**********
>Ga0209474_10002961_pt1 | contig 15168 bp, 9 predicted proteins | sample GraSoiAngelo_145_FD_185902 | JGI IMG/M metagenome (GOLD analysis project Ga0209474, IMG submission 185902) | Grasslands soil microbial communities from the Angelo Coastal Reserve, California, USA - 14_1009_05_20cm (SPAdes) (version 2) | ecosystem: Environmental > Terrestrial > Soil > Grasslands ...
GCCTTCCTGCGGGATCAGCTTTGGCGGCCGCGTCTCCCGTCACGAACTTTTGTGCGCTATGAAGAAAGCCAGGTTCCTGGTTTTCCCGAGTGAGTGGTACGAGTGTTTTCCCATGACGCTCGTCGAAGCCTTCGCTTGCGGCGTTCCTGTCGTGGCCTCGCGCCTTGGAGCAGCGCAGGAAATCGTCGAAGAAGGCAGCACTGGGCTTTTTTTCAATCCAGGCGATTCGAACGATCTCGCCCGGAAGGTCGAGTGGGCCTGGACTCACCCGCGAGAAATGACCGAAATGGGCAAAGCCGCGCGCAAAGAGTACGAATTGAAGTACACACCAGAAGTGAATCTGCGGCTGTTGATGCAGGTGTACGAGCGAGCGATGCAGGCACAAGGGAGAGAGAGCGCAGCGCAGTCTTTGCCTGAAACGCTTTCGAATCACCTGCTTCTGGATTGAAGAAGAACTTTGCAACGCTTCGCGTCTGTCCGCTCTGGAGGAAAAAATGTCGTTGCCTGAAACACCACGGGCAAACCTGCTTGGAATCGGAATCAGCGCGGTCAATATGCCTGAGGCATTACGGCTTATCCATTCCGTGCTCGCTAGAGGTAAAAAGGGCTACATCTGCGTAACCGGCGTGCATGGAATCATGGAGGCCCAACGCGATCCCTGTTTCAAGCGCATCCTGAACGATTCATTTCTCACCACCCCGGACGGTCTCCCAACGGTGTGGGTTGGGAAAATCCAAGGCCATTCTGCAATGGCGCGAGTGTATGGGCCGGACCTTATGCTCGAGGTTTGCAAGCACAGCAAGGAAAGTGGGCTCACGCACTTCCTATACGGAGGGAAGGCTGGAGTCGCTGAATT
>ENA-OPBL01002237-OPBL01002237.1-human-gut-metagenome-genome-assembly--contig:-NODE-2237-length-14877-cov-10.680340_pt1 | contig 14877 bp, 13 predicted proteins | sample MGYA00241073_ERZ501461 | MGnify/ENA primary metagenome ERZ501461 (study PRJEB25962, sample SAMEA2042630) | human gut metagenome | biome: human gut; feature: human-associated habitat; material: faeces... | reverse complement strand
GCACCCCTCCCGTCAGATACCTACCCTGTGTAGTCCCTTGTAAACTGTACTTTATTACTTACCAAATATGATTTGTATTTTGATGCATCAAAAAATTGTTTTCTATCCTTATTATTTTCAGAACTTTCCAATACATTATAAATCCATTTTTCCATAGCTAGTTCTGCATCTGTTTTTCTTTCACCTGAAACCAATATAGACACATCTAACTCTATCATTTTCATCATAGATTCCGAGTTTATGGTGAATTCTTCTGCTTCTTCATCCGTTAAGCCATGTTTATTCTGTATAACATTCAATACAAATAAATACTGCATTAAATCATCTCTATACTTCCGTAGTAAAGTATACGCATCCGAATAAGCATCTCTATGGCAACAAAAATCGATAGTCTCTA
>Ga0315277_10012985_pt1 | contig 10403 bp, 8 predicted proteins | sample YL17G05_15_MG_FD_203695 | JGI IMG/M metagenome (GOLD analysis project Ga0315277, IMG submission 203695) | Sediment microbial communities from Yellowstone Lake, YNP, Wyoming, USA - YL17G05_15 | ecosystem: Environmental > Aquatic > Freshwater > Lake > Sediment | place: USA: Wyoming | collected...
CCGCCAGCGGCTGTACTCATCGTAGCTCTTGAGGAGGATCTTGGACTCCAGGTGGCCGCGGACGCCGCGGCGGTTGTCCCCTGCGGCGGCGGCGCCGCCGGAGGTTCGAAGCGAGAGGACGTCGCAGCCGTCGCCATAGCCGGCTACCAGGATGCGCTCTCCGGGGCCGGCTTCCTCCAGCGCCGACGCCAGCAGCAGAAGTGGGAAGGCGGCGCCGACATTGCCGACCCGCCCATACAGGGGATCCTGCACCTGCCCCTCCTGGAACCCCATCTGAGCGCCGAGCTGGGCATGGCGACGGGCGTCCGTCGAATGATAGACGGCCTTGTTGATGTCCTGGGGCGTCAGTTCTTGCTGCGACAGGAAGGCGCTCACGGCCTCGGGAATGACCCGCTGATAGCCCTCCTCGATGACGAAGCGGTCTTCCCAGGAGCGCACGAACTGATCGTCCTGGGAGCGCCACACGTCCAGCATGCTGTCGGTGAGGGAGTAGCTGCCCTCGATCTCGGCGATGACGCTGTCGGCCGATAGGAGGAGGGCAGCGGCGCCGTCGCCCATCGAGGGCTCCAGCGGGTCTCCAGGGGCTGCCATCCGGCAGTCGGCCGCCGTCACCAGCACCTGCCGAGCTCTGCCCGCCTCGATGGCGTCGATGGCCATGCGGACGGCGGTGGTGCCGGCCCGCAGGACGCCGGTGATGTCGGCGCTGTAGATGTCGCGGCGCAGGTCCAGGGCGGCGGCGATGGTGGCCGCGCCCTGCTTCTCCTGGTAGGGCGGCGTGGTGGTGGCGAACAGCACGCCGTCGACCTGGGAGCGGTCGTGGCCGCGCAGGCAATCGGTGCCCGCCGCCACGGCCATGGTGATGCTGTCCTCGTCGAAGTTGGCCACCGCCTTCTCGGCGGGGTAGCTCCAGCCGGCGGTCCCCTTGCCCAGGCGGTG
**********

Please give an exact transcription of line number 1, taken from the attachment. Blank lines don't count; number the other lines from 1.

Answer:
>Ga0209474_10002961_pt1 | contig 15168 bp, 9 predicted proteins | sample GraSoiAngelo_145_FD_185902 | JGI IMG/M metagenome (GOLD analysis project Ga0209474, IMG submission 185902) | Grasslands soil microbial communities from the Angelo Coastal Reserve, California, USA - 14_1009_05_20cm (SPAdes) (version 2) | ecosystem: Environmental > Terrestrial > Soil > Grasslands ...